The LCAP is a tool for local educational agencies to set goals, plan actions, and leverage resources to meet those goals to improve student outcomes. This page provides resources to support the planning, implementation and evaluation of an LCAP.
The LCAP is a three-year plan that describes the goals, actions, services, and expenditures to support positive student outcomes that address state and local priorities. The LCAP provides an opportunity for local educational agencies (LEAs) to share their stories of how, what, and why programs and services are selected to meet their local needs.
Title IX remains a critical federal civil rights law which prohibits discrimination on the basis of sex (including sexual harassment) in our schools. It protects male and female students and employees in any educational entity that receives federal funds. In addition, Title IX protects transgender students and students who do not conform to sex stereotypes. State law also prohibits discrimination based on gender (sex), gender expression, gender identity, and sexual orientation.
California Education Code Section 221.61 strengthens and expands upon Title IX and state sex equity in education requirements. Specifically, by July 1, 2017, public schools, private schools, school districts, county offices of education, and charter schools receiving federal funding were required to post information on their internet website relative to the designated Title IX Coordinator, the rights of students and the responsibilities of schools, and a description of how to file a complaint. Schools should continue to monitor and update information to reflect changes in staff as well as any state and federal legal requirements.
To fully understand the Title IX requirements, we recommend an examination of 34 Code of Federal Regulations, Part 106. Additionally, the law may not be applicable to all private schools receiving federal funds. There are specific federal guidelines allowing exemptions to the Title IX requirements if funds are received under the Elementary and Secondary Education Act (ESEA) and the Individuals with Disabilities Education Act (IDEA). For more information, please visit the Office of Civil Rights’ frequently asked question page.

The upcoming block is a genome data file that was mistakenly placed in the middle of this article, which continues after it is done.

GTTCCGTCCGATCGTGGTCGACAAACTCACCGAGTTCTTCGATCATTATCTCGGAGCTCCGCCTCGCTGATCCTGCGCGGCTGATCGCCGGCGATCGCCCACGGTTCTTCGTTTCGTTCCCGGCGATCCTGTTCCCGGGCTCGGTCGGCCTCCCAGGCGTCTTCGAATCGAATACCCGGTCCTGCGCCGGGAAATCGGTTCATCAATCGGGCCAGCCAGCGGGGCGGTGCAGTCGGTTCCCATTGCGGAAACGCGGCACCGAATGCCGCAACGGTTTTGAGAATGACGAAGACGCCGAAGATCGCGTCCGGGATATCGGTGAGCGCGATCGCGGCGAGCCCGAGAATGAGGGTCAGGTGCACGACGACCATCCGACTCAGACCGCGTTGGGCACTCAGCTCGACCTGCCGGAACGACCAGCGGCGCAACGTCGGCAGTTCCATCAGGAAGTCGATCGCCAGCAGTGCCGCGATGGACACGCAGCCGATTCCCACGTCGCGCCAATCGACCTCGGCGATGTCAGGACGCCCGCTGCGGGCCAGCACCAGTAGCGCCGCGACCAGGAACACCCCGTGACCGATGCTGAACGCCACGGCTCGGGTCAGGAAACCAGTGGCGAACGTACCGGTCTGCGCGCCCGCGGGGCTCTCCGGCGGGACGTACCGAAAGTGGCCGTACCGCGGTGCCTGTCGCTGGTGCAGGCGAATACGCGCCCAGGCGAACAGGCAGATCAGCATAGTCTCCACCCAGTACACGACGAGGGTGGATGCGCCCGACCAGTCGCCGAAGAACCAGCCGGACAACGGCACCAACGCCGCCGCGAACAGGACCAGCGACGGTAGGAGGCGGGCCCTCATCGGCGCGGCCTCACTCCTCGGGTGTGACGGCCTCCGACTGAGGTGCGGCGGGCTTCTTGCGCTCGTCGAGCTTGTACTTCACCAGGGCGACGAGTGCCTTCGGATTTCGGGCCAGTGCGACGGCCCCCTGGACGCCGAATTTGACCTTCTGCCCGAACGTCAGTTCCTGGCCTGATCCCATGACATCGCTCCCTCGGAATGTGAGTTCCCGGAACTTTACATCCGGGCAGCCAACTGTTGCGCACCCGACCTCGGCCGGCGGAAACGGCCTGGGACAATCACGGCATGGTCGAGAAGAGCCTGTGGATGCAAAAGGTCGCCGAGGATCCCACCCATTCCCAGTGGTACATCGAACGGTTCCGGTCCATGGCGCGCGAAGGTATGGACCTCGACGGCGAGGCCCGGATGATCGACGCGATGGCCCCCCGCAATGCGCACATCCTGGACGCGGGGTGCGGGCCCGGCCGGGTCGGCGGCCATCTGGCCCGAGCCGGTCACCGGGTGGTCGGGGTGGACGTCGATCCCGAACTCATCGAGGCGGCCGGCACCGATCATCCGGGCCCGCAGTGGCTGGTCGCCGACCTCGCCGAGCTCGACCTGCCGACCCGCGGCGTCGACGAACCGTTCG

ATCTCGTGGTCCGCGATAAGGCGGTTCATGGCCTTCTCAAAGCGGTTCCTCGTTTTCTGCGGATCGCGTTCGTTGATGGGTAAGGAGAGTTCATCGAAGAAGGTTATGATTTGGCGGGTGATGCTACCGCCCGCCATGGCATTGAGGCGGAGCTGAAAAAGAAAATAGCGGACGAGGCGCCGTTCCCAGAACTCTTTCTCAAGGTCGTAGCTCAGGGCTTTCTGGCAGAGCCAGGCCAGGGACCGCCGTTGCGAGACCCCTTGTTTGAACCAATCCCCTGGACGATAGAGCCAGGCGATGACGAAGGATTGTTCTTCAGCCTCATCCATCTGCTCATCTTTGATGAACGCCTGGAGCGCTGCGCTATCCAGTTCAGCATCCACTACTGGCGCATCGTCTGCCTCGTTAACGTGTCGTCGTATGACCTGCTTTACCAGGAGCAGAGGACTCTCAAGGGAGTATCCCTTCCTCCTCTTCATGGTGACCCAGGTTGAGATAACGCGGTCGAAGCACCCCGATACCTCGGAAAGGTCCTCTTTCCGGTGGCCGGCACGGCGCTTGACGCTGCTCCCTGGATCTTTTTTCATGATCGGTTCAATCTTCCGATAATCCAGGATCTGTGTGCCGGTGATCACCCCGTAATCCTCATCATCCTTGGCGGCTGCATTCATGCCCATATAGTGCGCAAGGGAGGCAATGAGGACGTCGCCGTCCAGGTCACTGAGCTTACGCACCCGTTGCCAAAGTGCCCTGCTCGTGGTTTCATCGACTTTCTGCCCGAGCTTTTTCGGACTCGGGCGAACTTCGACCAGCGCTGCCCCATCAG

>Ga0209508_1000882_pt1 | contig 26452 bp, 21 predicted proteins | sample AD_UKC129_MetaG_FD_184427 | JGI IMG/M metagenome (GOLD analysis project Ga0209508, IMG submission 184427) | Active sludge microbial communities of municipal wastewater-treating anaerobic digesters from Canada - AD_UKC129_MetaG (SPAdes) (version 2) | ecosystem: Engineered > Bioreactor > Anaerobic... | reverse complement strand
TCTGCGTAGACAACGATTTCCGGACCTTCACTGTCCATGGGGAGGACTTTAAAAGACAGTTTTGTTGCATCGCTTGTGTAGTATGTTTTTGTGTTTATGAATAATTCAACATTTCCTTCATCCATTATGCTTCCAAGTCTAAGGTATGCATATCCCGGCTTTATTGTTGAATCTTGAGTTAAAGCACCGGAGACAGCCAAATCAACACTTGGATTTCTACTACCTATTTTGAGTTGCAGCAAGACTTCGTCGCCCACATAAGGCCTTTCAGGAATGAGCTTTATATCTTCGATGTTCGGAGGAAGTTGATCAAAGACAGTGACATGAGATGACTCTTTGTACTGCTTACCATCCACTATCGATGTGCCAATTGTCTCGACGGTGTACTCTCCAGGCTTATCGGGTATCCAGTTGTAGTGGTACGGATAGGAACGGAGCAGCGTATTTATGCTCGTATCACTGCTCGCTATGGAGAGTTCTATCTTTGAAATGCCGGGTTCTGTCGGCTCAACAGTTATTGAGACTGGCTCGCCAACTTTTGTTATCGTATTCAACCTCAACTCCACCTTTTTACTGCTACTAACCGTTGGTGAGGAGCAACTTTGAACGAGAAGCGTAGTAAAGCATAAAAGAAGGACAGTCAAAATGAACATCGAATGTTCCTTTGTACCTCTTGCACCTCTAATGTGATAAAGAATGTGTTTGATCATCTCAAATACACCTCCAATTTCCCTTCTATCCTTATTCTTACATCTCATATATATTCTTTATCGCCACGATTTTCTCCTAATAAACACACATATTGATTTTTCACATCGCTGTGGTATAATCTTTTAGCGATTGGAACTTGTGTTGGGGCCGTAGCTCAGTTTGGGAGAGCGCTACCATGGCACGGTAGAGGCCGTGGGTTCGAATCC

Earlimart School District Title IX Coordinator
Office of State and Federal Programs
Coordinator: Laura Voshall
US Department of Education Office for Civil Rights
(Download PDF File) Discrimination Complaint Form
For more information regarding how complaints are investigated, contact number, or other information, please click on the following link: Office for Civil Rights
What is a School Accountability Report Card (SARC)?
Since November 1988, state law has required all public schools receiving state funding to prepare and distribute a SARC. A similar requirement is also contained in the federal Elementary and Secondary Education Act (ESEA). The purpose of the report card is to provide parents and the community with important information about each public school. A SARC can be an effective way for a school to report on its progress in achieving goals. The public may also use a SARC to evaluate and compare schools on a variety of indicators.
What information does the SARC contain? Although there is great variation in the design of school report cards, they generally begin with a profile that provides background information about the school and its students. The profile usually summarizes the school's mission, goals, and accomplishments. State law requires that the SARC contain all of the following:
- Demographic data
- School safety and climate for learning information
- Academic data
- School completion rates
- Class sizes
- Teacher and staff information
- Curriculum and instruction descriptions
- Postsecondary preparation information
- Fiscal and expenditure date